Science Wednesday: Nanotechnology and the Environment-A 46,000-step Program
Each week we write about the science behind environmental protection. Previous Science Wednesdays.
Nearly a decade ago when I was approaching my 40th birthday, I decided to confront mid-life crisis by taking up long-distance running. Specifically, I set my sights on running a marathon. Before making this decision, I had never run more than three or four miles. So 26.2 was an intimidating prospect. I run in about one-yard strides, so a quick calculation told me that it would take me 46,112 of those choppy strides to cross the finish line.
It seemed overwhelming.
But on Thanksgiving day, 1999, I began with a three-mile run, a week later extended it to four miles, and so on until – one year later – I finished my first marathon. I’ve since run four more. It was all about building up endurance, one stride at a time.
This idea of one-step-at-a-time progression is pretty much the same when it comes to trying to understand the possible environmental impacts of nano-sized particles—tiny manufactured particles that are 100 nanometers or smaller. (A nanometer is 1 billionth of a meter, or about 100,000 times smaller than the width of a human hair.) You start with a little bit of knowledge – say, for example – that you know the size and shape of the particle – and build on that to understand whether the size and shape of the particle at the nanoscale makes the particle behave any differently than a larger-sized particle of the same material.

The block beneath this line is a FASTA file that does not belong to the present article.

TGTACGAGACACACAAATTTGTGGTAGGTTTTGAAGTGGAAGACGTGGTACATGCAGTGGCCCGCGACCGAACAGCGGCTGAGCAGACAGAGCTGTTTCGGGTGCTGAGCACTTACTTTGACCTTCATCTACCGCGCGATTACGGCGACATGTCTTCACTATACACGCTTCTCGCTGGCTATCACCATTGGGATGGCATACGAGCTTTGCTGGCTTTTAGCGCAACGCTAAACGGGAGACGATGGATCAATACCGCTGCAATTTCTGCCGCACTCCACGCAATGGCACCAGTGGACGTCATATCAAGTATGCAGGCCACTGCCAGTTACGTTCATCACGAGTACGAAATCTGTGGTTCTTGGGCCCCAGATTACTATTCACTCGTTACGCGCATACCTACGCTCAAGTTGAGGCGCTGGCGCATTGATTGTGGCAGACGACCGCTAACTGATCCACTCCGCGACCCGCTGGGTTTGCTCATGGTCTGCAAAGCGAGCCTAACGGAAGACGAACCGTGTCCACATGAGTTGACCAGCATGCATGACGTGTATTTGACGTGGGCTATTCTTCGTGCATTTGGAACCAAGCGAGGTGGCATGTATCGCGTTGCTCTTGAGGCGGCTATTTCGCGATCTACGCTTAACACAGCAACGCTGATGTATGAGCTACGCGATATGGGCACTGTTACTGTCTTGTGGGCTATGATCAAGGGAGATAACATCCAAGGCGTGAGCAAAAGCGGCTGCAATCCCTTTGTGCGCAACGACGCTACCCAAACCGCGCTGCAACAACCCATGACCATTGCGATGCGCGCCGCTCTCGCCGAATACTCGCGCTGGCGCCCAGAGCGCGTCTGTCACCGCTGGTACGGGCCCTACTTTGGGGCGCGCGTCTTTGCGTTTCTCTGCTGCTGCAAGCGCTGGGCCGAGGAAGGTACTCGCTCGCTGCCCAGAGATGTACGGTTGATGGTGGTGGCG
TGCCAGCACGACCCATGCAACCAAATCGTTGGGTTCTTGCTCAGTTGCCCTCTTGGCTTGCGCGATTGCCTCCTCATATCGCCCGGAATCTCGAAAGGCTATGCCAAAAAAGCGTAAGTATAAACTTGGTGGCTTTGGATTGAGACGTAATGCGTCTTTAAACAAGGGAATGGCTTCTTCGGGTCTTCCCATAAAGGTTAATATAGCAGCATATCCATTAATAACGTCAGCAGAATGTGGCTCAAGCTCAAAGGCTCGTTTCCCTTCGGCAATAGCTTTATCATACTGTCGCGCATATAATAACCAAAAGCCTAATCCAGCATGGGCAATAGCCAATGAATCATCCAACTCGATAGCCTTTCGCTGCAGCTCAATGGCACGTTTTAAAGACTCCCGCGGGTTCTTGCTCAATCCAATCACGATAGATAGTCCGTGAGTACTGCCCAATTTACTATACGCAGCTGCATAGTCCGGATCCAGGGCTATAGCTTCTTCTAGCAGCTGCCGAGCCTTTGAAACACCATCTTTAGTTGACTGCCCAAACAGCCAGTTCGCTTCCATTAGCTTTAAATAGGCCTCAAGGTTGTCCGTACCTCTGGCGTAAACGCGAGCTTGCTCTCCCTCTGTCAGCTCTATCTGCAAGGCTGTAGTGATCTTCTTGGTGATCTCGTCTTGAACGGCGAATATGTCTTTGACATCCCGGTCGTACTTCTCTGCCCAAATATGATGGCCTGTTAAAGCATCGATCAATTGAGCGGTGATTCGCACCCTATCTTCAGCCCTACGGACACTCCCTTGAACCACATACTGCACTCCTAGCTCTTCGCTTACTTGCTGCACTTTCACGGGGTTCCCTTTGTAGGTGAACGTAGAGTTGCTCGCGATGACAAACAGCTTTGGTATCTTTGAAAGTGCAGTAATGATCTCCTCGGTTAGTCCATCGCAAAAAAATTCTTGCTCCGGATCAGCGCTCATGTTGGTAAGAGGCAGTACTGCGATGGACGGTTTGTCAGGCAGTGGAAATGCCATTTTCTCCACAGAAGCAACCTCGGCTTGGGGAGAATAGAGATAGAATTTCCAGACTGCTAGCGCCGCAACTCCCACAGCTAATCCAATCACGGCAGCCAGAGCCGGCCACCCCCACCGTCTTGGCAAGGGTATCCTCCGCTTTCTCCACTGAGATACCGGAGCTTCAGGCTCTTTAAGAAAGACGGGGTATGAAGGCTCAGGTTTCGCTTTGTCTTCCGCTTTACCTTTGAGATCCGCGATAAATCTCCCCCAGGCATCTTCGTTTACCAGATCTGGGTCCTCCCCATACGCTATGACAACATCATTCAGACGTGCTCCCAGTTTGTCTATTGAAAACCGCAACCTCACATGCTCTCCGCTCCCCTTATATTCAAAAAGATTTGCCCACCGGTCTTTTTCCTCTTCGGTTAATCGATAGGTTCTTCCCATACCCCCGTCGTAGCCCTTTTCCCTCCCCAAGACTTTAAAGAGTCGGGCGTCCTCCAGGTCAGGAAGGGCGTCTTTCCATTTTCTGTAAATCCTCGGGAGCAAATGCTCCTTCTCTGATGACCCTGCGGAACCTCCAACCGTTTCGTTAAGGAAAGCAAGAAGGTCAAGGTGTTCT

Let’s take, for example, silver, even though I will never win a medal of that color (and surely not gold and, sigh, not even bronze) in any of my marathons. Nano-sized versions of silver are being made for use in clothing, medical equipment, and other things because it is very good at killing bacteria.
Some of our first steps in the nanosilver marathon are to understand if nanosilver behaves differently than larger-sized silver (which we already know quite a bit about). Then we build on that to learn if any differences we find make nanosilver more (or less) toxic than larger silver. And we keep going from there, pushing the limits of our understanding to learn still more.
Be sure to keep an eye on Science Wednesday next month for training tips and things we’re picking up along the nanotechnology course. To learn more about how Jeff Morris is taking the long view of tiny particles, visit EPA’s Nanotechnology Research web site.
About the author: When he’s not running marathons or training for one, Jeff Morris is National Program Director for Nanotechnology in EPA’s Office of Research and Development.
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